During 1815, a Spanish army headed by Pablo Morillo besieged Cartagena, as the first step of its "Pacifying Expedition" (Spanish: Expedición Pacificadora). The five-month siege was so harsh that earned the city its title of "Heroic" (Spanish: La Heróica). The small independent navy was impotent against the large fleet commanded by Morillo, but nevertheless managed some daring actions, in particular that of Luis Brión, who attempted to run the blockade with his corvette "Dardo" with a load of guns and powder to the city before fleeing again to Haiti. In 1816, Bolívar attempted his first campaign, the Cayos expedition (Spanish: Expedición de Los Cayos) sailing from Haiti with seven schooners and corvettes: the "Bolivar", the "Mariño", the "Piar", the "Constitución", the "Brión", the "Fénix" and the "Conejo".[6]:47–48 But this expedition fizzled out due to infighting amongst its generals shortly after the liberation of Margarita Island.

It is only after the Liberation Campaign of 1819 that General Francisco de Paula Santander created the Naval School on June 28, 1822, and additional decrees to the provision of the navy. Admiral Jose Prudencio Padilla would go on reorganizing and building the fleet, to support Bolívar's plans for the campaign of Zulia and the complete liberation of the East. This fleet would be then engaged in the Battle of Lake Maracaibo which crushed the Spanish naval aspirations in South America. In 1824 the first – and only – 8 cadet officers graduate from naval school. In March 3, 1826, the Ministry of the Navy is created, with Lino de Clemente as minister. By 1826, both from bought and captured vessels, the Colombian Navy had become a respectable force, commanding a relatively large number of ships, including 1 ship of the line, 1 frigate, 6 corvettes, 5 brigantines, 10 schooners, 13 gunboats and multiple minor vessels.[6]:195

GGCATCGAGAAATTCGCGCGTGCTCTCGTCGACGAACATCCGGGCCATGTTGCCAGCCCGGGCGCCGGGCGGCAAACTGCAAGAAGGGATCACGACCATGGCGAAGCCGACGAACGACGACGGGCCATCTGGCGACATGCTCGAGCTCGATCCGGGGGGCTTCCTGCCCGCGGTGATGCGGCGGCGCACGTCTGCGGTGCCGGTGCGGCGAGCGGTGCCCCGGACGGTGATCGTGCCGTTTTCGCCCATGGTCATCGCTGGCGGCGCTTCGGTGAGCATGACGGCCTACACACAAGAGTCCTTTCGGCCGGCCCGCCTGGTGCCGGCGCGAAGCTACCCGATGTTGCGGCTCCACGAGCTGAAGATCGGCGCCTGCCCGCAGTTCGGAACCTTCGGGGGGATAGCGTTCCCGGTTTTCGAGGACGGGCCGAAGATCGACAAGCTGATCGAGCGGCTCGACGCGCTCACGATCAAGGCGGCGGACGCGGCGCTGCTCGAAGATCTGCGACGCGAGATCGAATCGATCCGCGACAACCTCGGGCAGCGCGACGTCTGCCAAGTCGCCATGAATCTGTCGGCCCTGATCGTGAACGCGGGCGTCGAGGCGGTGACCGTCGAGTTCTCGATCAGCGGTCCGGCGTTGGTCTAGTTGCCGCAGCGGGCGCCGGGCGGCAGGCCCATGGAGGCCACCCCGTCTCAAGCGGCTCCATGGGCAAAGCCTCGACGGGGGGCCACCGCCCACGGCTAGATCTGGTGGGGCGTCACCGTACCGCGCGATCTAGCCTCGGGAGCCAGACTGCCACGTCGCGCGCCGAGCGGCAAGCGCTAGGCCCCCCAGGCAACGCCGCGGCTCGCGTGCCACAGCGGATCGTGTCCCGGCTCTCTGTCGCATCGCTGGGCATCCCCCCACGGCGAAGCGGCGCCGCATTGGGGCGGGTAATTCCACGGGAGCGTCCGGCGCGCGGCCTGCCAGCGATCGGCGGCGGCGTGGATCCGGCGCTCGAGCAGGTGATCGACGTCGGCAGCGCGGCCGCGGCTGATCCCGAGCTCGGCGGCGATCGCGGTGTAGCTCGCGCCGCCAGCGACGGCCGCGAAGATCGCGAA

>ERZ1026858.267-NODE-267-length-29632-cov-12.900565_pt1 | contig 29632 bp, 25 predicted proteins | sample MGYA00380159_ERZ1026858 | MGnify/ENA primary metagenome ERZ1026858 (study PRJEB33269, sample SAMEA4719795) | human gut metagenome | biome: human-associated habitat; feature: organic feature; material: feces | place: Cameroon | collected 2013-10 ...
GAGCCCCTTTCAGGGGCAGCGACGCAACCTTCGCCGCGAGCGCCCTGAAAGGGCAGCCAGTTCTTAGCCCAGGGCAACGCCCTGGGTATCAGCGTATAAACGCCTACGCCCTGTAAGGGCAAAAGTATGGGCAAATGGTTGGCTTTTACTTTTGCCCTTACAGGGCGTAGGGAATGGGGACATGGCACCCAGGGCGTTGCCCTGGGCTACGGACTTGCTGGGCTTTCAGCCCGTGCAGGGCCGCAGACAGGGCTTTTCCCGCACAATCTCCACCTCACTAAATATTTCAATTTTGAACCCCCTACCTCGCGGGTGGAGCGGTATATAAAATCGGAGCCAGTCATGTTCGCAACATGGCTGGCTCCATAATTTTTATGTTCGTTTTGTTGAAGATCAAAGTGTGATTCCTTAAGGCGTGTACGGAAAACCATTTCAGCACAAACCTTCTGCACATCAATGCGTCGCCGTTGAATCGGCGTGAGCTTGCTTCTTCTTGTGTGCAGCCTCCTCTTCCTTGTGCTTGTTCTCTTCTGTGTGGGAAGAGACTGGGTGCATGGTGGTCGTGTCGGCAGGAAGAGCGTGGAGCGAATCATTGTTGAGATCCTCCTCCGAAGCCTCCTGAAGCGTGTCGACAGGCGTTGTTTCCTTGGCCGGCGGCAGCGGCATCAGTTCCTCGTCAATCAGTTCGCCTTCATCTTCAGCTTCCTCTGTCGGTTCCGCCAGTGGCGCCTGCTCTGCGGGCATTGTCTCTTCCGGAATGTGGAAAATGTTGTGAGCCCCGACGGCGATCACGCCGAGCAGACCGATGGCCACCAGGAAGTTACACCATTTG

But the fledgling government was strapped financially, and in a decree of December 7, 1826, Bolívar decommissioned the Naval school, removed the Ministry of the Navy and slashed the budget for all navy and marine affairs by more than half. [n 1][6]:195–196 This would be a punch that the Navy would not recover from for almost a hundred years. The incipient navy of 1825 would see its ships slowly sold, scrapped or abandoned, and by the late 1830s there would be no more than a handful of serviceable ships, mostly assigned to the land Army.